In one case, however, weak memory will not serve as a convenient peg on which to hang the festival's mistakes and inconsistencies: the case of the Athenee troupe from Lebanon. Farouk Hosni wanted a Lebanese performance for the opening "as a show of solidarity" with the Lebanese people and the troupe's Al-Nasheed (The Anthem -- reviewed last week) was recommended and accepted. There remained one problem: the troupe could not afford the plane tickets and the regulations of the festival stipulated that companies should pay their own fare. In ordinary circumstances. Randa Asmar and Ghibrial Yamin, the founders of the troupe and its leading actors, would have sought the help of sympathetic bodies and individuals. But with Lebanon all but totally destroyed and needing all the help it can get from its friends and neighbours, fundraising to go to a festival is not only impossible, but hardly the decent thing to do. Since the troupe were not getting any money for their performance, the least the festival could do was pay their passage. The festival's organisers, however, were loath to bend the rules, fearing it would set a precedent and set their worst bureaucratic face dead against all arguments and commonsense. They completely forgot that exceptional situations call for exceptional measures. The fairy godmother who stepped in at the last minute to transport the troupe to Egypt and save the minister's face was pop singer Amr Diab; the whole thing cost him LE20,000 -- a small drop in the ocean of the Ministry of Culture's budget. One winces at the mention of this unsavoury episode. But the deplorable treatment of the troupe did not stop at this; as if to punish them for the embarrassment they unwittingly caused the festival, its organisers barred them from taking part in the contest, though Randa Asmar's performance could have successfully competed for the best actress award, and allowed them only one performance instead of the usual two allotted to all groups in or outside the contest. Naturally, they were bitter about the way they were treated and I shared their feelings. My bitterness deepened when I learnt that the other Lebanese troupe, from Haigazian University, would not be bringing their Li Wannus (For Wannus) to Cairo. It seems that in their case, no fairy godmother was at hand to come to the rescue. That the festival could easily have paid their fare and didn't still mortifies me. There were, however, some bright spots in those ten days, but I shall save them till next week.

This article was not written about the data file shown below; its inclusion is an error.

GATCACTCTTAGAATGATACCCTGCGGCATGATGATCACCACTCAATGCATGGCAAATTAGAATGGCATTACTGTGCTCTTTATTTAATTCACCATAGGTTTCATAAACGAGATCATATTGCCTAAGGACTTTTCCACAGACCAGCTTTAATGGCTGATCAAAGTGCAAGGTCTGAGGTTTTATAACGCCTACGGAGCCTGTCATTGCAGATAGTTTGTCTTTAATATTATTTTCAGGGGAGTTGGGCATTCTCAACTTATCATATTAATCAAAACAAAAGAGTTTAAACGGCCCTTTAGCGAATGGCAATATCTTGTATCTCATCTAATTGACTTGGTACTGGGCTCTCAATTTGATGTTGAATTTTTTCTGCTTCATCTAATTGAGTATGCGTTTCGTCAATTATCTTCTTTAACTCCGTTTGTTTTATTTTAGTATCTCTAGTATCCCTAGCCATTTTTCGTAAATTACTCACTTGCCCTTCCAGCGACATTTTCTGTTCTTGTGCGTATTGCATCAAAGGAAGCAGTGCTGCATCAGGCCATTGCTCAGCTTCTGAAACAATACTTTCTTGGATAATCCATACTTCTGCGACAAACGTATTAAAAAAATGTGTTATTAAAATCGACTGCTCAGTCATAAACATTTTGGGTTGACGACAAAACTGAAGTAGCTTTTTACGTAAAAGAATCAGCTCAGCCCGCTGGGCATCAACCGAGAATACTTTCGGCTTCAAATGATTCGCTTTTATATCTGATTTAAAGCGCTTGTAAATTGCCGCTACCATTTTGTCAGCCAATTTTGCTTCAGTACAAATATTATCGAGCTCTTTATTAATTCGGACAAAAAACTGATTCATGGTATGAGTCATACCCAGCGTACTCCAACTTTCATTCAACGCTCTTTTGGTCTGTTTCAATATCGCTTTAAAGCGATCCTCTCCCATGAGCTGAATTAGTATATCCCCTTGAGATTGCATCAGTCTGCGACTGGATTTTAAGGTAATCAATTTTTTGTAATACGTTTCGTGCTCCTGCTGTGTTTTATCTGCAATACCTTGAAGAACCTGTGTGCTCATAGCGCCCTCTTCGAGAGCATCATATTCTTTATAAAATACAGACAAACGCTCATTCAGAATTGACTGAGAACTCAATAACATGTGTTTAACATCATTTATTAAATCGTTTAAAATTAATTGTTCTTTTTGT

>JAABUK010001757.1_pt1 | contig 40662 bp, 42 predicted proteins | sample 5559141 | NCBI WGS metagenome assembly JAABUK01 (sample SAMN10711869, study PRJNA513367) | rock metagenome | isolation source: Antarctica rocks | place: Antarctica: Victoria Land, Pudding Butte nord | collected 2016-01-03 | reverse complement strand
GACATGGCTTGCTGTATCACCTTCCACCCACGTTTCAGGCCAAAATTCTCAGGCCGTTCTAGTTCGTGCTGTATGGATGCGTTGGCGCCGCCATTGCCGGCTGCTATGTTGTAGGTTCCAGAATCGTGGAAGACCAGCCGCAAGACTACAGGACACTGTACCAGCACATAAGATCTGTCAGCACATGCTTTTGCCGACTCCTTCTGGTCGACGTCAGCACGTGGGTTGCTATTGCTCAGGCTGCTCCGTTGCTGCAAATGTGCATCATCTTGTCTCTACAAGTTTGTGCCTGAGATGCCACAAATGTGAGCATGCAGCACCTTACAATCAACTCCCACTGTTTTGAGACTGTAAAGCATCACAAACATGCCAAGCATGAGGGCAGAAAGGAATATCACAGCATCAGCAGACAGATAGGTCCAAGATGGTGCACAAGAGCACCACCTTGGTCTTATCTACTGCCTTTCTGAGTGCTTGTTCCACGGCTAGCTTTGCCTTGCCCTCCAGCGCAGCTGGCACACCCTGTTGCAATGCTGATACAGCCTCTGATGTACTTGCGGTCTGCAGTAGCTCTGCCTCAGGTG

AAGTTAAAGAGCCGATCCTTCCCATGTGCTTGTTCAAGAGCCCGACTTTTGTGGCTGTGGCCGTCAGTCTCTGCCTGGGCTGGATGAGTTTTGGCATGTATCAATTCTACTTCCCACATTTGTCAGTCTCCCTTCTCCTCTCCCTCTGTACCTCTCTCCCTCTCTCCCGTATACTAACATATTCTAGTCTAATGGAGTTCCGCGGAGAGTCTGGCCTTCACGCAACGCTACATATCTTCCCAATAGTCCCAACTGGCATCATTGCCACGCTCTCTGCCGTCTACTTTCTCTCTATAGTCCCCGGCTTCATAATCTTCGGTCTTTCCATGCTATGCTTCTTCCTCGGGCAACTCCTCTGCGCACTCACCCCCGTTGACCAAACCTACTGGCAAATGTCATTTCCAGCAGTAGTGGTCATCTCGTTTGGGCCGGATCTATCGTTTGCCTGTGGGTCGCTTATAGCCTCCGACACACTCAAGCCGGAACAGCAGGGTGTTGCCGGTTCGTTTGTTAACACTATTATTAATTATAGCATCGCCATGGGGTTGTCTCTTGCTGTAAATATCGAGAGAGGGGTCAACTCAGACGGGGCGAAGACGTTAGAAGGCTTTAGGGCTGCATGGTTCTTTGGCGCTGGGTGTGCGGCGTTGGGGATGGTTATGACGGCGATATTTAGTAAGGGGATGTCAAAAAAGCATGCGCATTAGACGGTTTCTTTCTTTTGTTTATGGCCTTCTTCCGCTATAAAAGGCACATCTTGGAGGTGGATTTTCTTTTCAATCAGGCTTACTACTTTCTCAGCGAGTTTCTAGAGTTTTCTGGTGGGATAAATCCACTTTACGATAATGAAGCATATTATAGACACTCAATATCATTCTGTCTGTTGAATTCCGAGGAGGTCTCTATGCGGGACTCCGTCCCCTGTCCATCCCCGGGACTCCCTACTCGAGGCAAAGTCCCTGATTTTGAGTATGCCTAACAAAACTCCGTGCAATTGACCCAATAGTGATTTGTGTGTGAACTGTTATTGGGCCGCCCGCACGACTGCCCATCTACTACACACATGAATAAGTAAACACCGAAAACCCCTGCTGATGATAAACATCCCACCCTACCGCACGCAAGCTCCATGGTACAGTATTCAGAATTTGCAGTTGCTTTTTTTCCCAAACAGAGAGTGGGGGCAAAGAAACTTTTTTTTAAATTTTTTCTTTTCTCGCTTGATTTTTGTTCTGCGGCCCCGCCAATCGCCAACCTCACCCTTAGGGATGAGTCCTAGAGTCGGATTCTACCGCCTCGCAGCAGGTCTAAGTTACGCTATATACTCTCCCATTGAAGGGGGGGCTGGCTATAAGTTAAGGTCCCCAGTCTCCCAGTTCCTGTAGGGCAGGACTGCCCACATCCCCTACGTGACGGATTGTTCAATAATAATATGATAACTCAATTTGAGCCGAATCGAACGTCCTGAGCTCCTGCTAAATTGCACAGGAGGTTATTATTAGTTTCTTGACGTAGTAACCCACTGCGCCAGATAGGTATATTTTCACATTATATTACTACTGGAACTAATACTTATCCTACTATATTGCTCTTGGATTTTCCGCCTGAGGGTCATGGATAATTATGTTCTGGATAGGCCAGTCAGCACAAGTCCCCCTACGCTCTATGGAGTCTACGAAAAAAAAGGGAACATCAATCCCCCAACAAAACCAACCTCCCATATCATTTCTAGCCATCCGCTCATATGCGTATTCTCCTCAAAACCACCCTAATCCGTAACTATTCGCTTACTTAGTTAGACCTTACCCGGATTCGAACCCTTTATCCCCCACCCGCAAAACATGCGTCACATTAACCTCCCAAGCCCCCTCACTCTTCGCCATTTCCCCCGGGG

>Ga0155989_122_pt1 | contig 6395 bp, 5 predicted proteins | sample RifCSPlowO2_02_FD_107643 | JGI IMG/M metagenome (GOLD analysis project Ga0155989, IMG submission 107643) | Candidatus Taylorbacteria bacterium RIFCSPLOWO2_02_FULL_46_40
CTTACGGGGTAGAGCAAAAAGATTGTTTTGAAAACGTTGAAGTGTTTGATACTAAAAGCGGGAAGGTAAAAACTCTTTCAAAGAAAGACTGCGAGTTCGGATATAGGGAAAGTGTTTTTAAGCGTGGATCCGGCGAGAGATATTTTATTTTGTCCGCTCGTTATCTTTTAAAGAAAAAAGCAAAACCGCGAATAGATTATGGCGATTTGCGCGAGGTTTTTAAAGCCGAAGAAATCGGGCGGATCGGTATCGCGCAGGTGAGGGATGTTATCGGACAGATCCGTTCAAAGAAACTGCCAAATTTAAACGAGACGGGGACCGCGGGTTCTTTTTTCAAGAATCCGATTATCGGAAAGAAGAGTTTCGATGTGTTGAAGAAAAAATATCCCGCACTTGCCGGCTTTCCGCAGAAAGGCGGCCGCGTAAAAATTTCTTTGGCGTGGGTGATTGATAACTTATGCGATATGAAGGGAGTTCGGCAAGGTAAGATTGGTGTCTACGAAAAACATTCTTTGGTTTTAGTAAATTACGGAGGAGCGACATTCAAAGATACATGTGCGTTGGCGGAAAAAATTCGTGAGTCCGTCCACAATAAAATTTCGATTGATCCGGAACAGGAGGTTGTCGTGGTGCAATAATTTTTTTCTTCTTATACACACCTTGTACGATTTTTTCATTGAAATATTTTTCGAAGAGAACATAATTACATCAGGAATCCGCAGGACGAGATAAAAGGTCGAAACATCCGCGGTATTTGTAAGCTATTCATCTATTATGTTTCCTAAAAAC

18th CIFET Awards